The times during pre-trial preparation and at trial when translation made communication possible between Negron and his accusers, the witnesses, and the officers of the court were spasmodic and irregular. Thus, with the aid of an interpreter, his attorney conferred with Negron for some twenty minutes before trial at the Suffolk County jail. Negron’s own testimony at trial, and that of two Spanish-speaking witnesses called by the state, was simultaneously translated into English for the benefit of the court, prosecution and jury by Mrs. Elizabeth Maggipinto, an interpreter employed in behalf of the prosecution. At the commencement of the trial, Mrs. Maggipinto translated for Negron the trial court’s instructions with respect to Negron’s right to make peremptory challenges to prospective jurors. And, during two brief recesses in the course of Negron’s four-day trial, Mrs. Maggipinto met with Negron and Baker for some ten to twenty minutes and merely summarized the testimony of those witnesses who had already testified on denial and cross-examination in English. It also appears from the record that when Mrs. Maggipinto was not translating Spanish to English for the court, she would return to her home and remain there “on call.” When she was present in the courtroom, she never translated English testimony for Negron while the trial was in progress.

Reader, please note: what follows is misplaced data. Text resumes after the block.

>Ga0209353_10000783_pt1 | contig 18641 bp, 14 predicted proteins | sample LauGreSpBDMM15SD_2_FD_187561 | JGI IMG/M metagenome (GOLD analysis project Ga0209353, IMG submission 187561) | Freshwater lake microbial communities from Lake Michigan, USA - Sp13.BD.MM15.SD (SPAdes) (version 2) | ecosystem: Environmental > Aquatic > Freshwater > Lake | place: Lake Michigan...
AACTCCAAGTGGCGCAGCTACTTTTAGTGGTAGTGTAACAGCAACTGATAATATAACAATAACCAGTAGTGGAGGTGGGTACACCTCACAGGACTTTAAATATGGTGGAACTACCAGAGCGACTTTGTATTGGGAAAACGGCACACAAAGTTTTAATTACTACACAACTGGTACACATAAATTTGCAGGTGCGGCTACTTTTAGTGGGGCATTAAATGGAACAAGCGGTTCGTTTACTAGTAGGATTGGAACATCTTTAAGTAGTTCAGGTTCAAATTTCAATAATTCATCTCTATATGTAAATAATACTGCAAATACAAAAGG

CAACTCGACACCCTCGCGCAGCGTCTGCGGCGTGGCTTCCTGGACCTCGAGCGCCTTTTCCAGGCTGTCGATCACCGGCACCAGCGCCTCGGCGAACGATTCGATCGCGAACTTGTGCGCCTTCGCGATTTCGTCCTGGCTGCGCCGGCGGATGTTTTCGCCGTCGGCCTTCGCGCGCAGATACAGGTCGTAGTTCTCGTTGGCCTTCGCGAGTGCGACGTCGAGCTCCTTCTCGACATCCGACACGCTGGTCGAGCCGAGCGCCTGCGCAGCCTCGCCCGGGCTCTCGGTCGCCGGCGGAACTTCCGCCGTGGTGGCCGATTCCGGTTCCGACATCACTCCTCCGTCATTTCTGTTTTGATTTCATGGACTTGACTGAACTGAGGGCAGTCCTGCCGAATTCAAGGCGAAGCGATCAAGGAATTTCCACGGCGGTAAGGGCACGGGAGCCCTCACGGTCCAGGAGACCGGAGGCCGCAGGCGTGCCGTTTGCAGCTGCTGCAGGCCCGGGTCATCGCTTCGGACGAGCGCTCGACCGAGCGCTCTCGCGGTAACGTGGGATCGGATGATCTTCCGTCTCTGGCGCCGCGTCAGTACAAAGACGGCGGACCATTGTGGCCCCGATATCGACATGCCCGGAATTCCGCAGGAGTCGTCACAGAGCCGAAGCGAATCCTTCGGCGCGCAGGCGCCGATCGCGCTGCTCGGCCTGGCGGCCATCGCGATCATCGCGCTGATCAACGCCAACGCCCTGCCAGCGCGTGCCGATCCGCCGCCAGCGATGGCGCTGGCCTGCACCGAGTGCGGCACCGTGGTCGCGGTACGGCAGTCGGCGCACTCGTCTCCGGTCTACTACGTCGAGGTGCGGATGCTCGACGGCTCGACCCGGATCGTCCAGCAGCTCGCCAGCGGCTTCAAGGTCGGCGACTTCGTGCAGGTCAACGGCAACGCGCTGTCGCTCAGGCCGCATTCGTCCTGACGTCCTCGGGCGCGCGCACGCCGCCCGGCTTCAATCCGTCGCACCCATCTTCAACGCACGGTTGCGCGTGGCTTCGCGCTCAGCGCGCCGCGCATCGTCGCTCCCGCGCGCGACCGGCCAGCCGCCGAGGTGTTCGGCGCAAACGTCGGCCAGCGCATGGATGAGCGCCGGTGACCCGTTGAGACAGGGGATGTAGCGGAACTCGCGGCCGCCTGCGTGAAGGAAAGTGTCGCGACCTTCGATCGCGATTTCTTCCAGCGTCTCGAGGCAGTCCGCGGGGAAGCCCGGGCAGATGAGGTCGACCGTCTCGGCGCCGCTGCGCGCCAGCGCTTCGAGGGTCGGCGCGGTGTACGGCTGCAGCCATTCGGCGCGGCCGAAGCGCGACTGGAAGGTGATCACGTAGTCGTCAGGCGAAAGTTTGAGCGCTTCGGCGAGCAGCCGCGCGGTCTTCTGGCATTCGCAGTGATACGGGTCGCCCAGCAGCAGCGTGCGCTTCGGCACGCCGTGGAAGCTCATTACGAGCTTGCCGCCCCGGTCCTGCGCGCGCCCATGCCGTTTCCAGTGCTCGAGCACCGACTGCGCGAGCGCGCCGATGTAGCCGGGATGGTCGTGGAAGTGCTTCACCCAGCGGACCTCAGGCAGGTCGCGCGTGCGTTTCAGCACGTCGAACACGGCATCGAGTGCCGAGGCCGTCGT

To Negron, most of the trial must have been a babble of voices. Twelve of the state’s fourteen witnesses testified against him in English. Apart from Mrs. Maggipinto’s occasional ex post facto